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They Called Her Mrs. Doc

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As the daughter of a successful Montreal physician, Cassandra Dell Winston is used to city life, so when she falls in love with a conscientious young doctor who intends to practice in his hometown on the frontier, she can only hope that life out west will prove to be temporary.


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As the daughter of a successful Montreal physician, Cassandra Dell Winston is used to city life, so when she falls in love with a conscientious young doctor who intends to practice in his hometown on the frontier, she can only hope that life out west will prove to be temporary.

30 review for They Called Her Mrs. Doc

  1. 5 out of 5

    Faith

    I really wasn't planning to like this books very much...and I didn't. Only because I looooved it!!! :) I read this book with a friend which was super amazing. ;) The story of a rich young woman from the city marrying her sweetheart and moving west was absolutely delightful. All through the book Samuel and Cassandra were just the sweetest couple ever. I hadn't r I really wasn't planning to like this books very much...and I didn't. Only because I looooved it!!! :) I read this book with a friend which was super amazing. ;) The story of a rich young woman from the city marrying her sweetheart and moving west was absolutely delightful. All through the book Samuel and Cassandra were just the sweetest couple ever. <3 While this was a book that makes you smile and feel good, it's also a story that will bring tears to your eyes and tug at your heart. I hadn't read any of Janette Oke's books until last autumn, but they're quickly becoming favorites and I hope to read many more soon. :) (On a side note, my copy is much pretty than the Goodreads cover. ;) )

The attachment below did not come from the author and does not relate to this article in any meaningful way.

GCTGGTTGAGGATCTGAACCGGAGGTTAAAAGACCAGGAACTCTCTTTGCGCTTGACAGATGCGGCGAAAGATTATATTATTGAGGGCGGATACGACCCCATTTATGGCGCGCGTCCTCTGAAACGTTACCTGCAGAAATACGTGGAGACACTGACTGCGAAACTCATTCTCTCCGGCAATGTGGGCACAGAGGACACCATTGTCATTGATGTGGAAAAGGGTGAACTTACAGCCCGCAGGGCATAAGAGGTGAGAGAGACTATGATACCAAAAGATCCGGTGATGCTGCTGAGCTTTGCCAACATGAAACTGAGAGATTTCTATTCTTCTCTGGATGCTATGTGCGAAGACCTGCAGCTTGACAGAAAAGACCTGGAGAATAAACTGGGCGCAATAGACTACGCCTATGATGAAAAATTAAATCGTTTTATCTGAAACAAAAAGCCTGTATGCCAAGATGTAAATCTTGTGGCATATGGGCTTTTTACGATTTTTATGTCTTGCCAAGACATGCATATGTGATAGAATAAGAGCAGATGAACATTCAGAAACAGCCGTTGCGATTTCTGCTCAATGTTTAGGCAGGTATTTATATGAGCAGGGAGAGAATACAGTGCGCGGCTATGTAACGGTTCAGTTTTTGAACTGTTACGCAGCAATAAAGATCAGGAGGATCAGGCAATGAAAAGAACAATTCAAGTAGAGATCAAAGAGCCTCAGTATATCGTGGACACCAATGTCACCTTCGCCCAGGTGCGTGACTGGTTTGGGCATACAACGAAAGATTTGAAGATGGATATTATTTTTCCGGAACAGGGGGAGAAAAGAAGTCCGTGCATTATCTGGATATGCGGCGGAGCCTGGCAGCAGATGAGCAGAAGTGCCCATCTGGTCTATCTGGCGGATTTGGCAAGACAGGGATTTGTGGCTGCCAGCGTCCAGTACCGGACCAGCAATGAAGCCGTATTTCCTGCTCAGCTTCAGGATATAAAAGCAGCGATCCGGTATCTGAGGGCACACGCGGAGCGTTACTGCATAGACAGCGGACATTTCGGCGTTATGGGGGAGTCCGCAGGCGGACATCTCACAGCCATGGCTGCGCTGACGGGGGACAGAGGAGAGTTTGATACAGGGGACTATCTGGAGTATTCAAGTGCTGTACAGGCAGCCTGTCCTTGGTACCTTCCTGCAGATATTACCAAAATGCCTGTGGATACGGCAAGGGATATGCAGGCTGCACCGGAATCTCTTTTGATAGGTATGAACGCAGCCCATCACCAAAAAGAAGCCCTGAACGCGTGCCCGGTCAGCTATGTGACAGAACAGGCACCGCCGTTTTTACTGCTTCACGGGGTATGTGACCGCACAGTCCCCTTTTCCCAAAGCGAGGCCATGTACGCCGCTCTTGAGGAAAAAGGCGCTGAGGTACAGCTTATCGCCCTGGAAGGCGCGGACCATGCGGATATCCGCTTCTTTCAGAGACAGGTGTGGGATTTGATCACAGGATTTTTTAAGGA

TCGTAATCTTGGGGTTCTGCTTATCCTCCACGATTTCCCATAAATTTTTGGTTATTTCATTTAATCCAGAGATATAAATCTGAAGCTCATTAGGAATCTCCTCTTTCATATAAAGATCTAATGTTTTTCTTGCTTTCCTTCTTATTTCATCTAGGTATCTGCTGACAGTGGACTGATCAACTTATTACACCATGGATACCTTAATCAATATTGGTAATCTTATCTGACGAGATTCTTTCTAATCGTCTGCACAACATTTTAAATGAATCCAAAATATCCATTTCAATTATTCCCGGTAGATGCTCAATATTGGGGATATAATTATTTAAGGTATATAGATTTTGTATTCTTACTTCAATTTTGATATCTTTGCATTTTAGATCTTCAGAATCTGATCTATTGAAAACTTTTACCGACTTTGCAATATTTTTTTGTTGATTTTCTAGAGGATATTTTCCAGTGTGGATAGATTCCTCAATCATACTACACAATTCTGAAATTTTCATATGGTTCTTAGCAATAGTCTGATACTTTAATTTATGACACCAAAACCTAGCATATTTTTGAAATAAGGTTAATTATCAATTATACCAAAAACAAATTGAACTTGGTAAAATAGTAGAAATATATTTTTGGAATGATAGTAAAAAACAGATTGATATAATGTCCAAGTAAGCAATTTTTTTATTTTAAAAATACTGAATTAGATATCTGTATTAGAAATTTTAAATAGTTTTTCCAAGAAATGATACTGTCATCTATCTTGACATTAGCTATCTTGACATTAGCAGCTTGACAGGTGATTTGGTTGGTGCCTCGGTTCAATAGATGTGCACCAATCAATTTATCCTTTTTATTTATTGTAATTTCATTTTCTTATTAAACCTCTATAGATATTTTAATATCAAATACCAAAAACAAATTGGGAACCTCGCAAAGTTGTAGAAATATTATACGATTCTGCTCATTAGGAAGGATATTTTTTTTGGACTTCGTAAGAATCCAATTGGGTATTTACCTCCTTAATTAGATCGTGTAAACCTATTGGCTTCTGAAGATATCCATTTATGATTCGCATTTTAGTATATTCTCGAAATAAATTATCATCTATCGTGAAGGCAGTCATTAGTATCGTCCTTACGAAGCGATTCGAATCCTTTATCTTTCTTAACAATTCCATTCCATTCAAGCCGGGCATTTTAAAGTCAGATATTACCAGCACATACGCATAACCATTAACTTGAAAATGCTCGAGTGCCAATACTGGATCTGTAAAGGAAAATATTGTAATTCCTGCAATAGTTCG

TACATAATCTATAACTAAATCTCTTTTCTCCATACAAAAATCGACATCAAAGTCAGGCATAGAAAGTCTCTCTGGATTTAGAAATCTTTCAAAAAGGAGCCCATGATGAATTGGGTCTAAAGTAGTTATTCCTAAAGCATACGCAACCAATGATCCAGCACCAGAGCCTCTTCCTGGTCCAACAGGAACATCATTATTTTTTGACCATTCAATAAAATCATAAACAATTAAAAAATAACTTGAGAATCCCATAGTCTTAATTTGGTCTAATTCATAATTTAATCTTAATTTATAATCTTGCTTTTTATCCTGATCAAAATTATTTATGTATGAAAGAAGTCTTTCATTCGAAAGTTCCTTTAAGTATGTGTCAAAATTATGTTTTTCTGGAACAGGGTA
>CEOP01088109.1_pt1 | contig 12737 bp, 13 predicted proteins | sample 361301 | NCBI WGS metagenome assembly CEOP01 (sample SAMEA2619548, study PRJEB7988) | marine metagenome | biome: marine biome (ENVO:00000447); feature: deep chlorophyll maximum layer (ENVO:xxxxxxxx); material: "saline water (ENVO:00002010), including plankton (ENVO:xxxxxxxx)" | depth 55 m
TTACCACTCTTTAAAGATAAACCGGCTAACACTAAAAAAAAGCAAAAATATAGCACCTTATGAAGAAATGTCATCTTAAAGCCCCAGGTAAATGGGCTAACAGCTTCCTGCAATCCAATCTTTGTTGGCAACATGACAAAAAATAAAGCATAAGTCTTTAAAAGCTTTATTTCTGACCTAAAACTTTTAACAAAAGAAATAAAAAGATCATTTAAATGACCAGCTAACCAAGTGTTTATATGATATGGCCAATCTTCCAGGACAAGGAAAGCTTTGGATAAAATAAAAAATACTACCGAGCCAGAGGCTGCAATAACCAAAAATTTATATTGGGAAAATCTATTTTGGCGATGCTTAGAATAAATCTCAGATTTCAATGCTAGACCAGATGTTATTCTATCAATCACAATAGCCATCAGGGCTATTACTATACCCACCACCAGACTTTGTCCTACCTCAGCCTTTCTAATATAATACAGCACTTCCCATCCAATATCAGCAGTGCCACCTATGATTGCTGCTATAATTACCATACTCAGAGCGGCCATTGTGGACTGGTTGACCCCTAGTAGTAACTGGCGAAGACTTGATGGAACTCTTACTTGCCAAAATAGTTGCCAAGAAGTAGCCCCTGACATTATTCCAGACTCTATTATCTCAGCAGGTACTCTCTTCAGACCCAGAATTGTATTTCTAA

2. 5 out of 5

    Rebekah Morris

    I wasn't sure I would like this story. I had only read one book by Janette Oke and wasn't that impressed. But I picked it up at the library because it takes place in Canada. Right from the first page I found myself drawn into the story, enjoying the slow pace, the relaxing nature–even when events in the story were not relaxing–and the lovely characters. The story was an easy read, and the Christianity was woven in delightfully including the difference between knowing about God, and knowing God. I' I wasn't sure I would like this story. I had only read one book by Janette Oke and wasn't that impressed. But I picked it up at the library because it takes place in Canada. Right from the first page I found myself drawn into the story, enjoying the slow pace, the relaxing nature–even when events in the story were not relaxing–and the lovely characters. The story was an easy read, and the Christianity was woven in delightfully including the difference between knowing about God, and knowing God. I'm glad I read it.

  3. 5 out of 5

    Allan67